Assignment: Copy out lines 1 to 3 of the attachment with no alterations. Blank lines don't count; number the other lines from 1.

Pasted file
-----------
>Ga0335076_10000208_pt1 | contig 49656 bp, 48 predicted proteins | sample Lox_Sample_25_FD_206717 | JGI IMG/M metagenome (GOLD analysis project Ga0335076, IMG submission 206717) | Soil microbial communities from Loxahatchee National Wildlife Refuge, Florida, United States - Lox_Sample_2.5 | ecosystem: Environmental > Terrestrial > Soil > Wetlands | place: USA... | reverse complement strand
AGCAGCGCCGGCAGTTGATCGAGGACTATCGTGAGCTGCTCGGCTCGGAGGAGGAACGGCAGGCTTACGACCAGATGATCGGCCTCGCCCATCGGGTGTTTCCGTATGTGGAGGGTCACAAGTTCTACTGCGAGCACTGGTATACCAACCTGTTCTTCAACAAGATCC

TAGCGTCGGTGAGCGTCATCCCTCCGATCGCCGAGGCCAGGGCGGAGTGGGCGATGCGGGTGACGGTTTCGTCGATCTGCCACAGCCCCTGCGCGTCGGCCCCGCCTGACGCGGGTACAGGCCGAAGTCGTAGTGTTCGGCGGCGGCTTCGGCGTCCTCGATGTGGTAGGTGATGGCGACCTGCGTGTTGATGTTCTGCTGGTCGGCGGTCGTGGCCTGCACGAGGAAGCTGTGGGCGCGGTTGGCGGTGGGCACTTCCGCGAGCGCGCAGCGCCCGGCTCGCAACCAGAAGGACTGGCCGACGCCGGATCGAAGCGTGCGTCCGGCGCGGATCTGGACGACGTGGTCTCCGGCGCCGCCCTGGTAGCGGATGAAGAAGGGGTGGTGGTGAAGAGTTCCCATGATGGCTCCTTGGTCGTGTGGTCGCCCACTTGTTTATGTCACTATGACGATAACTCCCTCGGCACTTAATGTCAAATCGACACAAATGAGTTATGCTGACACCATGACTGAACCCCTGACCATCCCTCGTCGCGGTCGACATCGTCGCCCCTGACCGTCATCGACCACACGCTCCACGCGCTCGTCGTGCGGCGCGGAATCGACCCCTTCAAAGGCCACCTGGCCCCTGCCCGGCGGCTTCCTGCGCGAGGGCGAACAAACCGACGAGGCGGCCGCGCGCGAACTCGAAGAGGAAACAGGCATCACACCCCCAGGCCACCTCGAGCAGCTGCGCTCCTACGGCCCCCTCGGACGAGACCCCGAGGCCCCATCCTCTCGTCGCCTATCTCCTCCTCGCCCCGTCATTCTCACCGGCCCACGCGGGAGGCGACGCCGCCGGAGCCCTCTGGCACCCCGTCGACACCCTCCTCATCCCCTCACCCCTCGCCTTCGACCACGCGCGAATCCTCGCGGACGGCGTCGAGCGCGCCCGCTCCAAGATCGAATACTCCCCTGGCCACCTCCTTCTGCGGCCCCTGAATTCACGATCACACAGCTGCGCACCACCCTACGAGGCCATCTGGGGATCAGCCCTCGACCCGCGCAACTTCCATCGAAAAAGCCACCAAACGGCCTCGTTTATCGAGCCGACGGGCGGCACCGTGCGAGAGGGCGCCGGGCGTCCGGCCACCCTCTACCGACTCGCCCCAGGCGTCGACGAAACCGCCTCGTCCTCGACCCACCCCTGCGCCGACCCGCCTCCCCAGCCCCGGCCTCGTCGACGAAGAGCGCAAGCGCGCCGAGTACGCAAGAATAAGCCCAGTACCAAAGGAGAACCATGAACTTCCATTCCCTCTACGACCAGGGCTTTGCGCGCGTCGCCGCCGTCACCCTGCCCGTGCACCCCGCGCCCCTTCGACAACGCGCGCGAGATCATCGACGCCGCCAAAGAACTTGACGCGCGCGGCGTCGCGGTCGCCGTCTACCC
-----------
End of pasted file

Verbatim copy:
>Ga0335076_10000208_pt1 | contig 49656 bp, 48 predicted proteins | sample Lox_Sample_25_FD_206717 | JGI IMG/M metagenome (GOLD analysis project Ga0335076, IMG submission 206717) | Soil microbial communities from Loxahatchee National Wildlife Refuge, Florida, United States - Lox_Sample_2.5 | ecosystem: Environmental > Terrestrial > Soil > Wetlands | place: USA... | reverse complement strand
AGCAGCGCCGGCAGTTGATCGAGGACTATCGTGAGCTGCTCGGCTCGGAGGAGGAACGGCAGGCTTACGACCAGATGATCGGCCTCGCCCATCGGGTGTTTCCGTATGTGGAGGGTCACAAGTTCTACTGCGAGCACTGGTATACCAACCTGTTCTTCAACAAGATCC

TAGCGTCGGTGAGCGTCATCCCTCCGATCGCCGAGGCCAGGGCGGAGTGGGCGATGCGGGTGACGGTTTCGTCGATCTGCCACAGCCCCTGCGCGTCGGCCCCGCCTGACGCGGGTACAGGCCGAAGTCGTAGTGTTCGGCGGCGGCTTCGGCGTCCTCGATGTGGTAGGTGATGGCGACCTGCGTGTTGATGTTCTGCTGGTCGGCGGTCGTGGCCTGCACGAGGAAGCTGTGGGCGCGGTTGGCGGTGGGCACTTCCGCGAGCGCGCAGCGCCCGGCTCGCAACCAGAAGGACTGGCCGACGCCGGATCGAAGCGTGCGTCCGGCGCGGATCTGGACGACGTGGTCTCCGGCGCCGCCCTGGTAGCGGATGAAGAAGGGGTGGTGGTGAAGAGTTCCCATGATGGCTCCTTGGTCGTGTGGTCGCCCACTTGTTTATGTCACTATGACGATAACTCCCTCGGCACTTAATGTCAAATCGACACAAATGAGTTATGCTGACACCATGACTGAACCCCTGACCATCCCTCGTCGCGGTCGACATCGTCGCCCCTGACCGTCATCGACCACACGCTCCACGCGCTCGTCGTGCGGCGCGGAATCGACCCCTTCAAAGGCCACCTGGCCCCTGCCCGGCGGCTTCCTGCGCGAGGGCGAACAAACCGACGAGGCGGCCGCGCGCGAACTCGAAGAGGAAACAGGCATCACACCCCCAGGCCACCTCGAGCAGCTGCGCTCCTACGGCCCCCTCGGACGAGACCCCGAGGCCCCATCCTCTCGTCGCCTATCTCCTCCTCGCCCCGTCATTCTCACCGGCCCACGCGGGAGGCGACGCCGCCGGAGCCCTCTGGCACCCCGTCGACACCCTCCTCATCCCCTCACCCCTCGCCTTCGACCACGCGCGAATCCTCGCGGACGGCGTCGAGCGCGCCCGCTCCAAGATCGAATACTCCCCTGGCCACCTCCTTCTGCGGCCCCTGAATTCACGATCACACAGCTGCGCACCACCCTACGAGGCCATCTGGGGATCAGCCCTCGACCCGCGCAACTTCCATCGAAAAAGCCACCAAACGGCCTCGTTTATCGAGCCGACGGGCGGCACCGTGCGAGAGGGCGCCGGGCGTCCGGCCACCCTCTACCGACTCGCCCCAGGCGTCGACGAAACCGCCTCGTCCTCGACCCACCCCTGCGCCGACCCGCCTCCCCAGCCCCGGCCTCGTCGACGAAGAGCGCAAGCGCGCCGAGTACGCAAGAATAAGCCCAGTACCAAAGGAGAACCATGAACTTCCATTCCCTCTACGACCAGGGCTTTGCGCGCGTCGCCGCCGTCACCCTGCCCGTGCACCCCGCGCCCCTTCGACAACGCGCGCGAGATCATCGACGCCGCCAAAGAACTTGACGCGCGCGGCGTCGCGGTCGCCGTCTACCC